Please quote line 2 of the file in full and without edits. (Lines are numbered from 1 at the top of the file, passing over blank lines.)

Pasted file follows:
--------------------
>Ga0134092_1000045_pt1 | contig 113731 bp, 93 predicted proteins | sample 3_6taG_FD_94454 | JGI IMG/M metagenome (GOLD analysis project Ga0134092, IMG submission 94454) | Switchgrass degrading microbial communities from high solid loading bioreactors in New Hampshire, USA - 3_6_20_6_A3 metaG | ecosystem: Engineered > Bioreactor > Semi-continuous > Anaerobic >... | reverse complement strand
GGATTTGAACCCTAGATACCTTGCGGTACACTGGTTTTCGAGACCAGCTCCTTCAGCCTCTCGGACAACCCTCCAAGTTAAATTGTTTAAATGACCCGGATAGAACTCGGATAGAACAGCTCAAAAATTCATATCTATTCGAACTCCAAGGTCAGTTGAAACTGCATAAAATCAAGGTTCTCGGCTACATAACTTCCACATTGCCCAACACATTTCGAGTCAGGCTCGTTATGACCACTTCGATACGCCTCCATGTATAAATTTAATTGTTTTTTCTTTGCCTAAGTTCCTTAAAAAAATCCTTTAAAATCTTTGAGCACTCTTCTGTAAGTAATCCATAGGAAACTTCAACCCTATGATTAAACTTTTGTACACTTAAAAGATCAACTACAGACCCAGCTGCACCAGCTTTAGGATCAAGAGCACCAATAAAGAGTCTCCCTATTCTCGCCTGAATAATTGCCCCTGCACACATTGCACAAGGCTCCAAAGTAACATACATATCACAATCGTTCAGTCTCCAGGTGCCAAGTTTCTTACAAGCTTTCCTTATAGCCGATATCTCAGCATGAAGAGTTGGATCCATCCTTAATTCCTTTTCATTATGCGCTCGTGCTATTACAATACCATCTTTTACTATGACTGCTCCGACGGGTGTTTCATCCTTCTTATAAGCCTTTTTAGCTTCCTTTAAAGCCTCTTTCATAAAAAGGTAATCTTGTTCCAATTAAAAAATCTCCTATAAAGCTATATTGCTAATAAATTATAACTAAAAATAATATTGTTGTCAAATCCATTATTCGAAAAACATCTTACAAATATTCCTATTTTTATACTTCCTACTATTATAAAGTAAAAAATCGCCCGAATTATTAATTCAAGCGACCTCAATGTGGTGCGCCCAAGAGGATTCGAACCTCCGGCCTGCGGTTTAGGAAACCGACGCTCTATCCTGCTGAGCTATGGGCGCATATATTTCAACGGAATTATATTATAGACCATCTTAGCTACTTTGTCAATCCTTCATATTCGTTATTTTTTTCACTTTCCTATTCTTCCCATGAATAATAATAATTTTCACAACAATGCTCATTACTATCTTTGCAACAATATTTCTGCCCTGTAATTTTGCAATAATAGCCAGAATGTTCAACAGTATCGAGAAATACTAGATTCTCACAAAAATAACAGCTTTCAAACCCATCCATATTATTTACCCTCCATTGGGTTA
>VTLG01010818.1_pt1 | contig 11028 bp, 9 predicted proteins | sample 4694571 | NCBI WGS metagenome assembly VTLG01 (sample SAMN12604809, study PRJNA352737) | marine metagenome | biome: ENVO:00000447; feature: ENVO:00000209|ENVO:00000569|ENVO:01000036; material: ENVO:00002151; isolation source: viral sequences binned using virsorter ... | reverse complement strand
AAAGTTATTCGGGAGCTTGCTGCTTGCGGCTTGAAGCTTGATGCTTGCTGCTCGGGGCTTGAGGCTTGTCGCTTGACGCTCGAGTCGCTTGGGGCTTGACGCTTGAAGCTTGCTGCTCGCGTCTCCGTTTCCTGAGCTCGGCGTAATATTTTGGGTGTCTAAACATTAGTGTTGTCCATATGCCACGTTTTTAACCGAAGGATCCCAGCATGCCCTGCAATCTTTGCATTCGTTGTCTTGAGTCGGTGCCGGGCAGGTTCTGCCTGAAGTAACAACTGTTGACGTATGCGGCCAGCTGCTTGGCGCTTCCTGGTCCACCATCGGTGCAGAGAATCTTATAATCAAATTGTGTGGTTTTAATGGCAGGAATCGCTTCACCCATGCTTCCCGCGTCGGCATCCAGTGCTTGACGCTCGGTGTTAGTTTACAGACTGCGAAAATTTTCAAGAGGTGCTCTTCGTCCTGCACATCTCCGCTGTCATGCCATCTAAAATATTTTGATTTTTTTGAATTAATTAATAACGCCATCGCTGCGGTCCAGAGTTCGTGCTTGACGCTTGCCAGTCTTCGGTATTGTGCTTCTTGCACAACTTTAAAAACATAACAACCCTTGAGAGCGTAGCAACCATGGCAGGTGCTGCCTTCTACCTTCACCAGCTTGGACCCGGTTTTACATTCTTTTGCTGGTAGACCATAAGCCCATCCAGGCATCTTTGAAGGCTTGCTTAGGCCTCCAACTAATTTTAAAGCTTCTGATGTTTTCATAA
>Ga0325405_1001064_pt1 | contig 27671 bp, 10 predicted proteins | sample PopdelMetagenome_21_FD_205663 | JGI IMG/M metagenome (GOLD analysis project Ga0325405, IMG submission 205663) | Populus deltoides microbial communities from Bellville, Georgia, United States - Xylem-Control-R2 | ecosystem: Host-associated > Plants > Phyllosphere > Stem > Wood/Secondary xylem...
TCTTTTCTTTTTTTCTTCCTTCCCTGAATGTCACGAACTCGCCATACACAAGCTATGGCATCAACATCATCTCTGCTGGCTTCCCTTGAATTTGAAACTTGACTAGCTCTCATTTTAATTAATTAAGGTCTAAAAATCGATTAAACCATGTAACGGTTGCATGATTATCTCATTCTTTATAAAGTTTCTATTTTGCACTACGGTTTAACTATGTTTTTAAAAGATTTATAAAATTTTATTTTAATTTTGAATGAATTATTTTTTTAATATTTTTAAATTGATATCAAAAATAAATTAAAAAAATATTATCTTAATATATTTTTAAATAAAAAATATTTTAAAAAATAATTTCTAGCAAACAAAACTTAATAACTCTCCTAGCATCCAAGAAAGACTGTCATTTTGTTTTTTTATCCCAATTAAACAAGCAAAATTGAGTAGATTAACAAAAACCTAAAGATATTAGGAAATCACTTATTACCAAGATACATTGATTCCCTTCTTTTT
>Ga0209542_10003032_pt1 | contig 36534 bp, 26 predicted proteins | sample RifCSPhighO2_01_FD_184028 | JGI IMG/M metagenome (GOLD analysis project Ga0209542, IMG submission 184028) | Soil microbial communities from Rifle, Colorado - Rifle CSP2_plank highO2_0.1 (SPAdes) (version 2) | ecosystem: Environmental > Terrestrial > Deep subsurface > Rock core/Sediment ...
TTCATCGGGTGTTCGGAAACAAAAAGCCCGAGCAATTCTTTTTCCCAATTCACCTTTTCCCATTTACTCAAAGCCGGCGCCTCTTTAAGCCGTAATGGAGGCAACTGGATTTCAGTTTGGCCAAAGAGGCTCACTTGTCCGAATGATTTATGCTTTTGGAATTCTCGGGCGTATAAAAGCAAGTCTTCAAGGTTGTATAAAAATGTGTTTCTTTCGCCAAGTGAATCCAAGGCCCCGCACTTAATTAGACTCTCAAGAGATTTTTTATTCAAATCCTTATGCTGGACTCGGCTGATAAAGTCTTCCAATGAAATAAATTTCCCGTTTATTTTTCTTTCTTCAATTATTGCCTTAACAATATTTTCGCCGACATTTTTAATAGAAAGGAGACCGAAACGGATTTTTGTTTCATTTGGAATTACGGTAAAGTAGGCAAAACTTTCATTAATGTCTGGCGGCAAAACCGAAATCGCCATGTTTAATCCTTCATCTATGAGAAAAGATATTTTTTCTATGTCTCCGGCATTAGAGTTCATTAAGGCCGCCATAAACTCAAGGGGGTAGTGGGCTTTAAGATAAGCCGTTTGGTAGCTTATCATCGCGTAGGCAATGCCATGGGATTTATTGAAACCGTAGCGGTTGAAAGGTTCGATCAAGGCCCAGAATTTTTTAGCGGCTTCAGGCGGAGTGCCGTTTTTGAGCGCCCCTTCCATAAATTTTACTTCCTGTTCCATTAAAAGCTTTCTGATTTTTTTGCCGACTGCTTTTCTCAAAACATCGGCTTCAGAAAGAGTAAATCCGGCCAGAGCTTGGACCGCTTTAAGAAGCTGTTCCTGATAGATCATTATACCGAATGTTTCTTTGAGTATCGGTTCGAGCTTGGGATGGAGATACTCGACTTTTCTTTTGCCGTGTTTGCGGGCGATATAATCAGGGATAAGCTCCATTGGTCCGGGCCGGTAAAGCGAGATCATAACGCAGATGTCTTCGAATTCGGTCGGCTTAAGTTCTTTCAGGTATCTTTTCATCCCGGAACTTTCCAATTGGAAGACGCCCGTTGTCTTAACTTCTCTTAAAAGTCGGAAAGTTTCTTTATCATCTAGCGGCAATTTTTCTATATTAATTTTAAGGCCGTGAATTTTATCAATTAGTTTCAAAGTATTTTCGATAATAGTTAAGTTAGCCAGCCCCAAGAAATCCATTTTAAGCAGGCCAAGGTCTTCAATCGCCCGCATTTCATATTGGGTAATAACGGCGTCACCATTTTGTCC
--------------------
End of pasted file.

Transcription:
GGATTTGAACCCTAGATACCTTGCGGTACACTGGTTTTCGAGACCAGCTCCTTCAGCCTCTCGGACAACCCTCCAAGTTAAATTGTTTAAATGACCCGGATAGAACTCGGATAGAACAGCTCAAAAATTCATATCTATTCGAACTCCAAGGTCAGTTGAAACTGCATAAAATCAAGGTTCTCGGCTACATAACTTCCACATTGCCCAACACATTTCGAGTCAGGCTCGTTATGACCACTTCGATACGCCTCCATGTATAAATTTAATTGTTTTTTCTTTGCCTAAGTTCCTTAAAAAAATCCTTTAAAATCTTTGAGCACTCTTCTGTAAGTAATCCATAGGAAACTTCAACCCTATGATTAAACTTTTGTACACTTAAAAGATCAACTACAGACCCAGCTGCACCAGCTTTAGGATCAAGAGCACCAATAAAGAGTCTCCCTATTCTCGCCTGAATAATTGCCCCTGCACACATTGCACAAGGCTCCAAAGTAACATACATATCACAATCGTTCAGTCTCCAGGTGCCAAGTTTCTTACAAGCTTTCCTTATAGCCGATATCTCAGCATGAAGAGTTGGATCCATCCTTAATTCCTTTTCATTATGCGCTCGTGCTATTACAATACCATCTTTTACTATGACTGCTCCGACGGGTGTTTCATCCTTCTTATAAGCCTTTTTAGCTTCCTTTAAAGCCTCTTTCATAAAAAGGTAATCTTGTTCCAATTAAAAAATCTCCTATAAAGCTATATTGCTAATAAATTATAACTAAAAATAATATTGTTGTCAAATCCATTATTCGAAAAACATCTTACAAATATTCCTATTTTTATACTTCCTACTATTATAAAGTAAAAAATCGCCCGAATTATTAATTCAAGCGACCTCAATGTGGTGCGCCCAAGAGGATTCGAACCTCCGGCCTGCGGTTTAGGAAACCGACGCTCTATCCTGCTGAGCTATGGGCGCATATATTTCAACGGAATTATATTATAGACCATCTTAGCTACTTTGTCAATCCTTCATATTCGTTATTTTTTTCACTTTCCTATTCTTCCCATGAATAATAATAATTTTCACAACAATGCTCATTACTATCTTTGCAACAATATTTCTGCCCTGTAATTTTGCAATAATAGCCAGAATGTTCAACAGTATCGAGAAATACTAGATTCTCACAAAAATAACAGCTTTCAAACCCATCCATATTATTTACCCTCCATTGGGTTA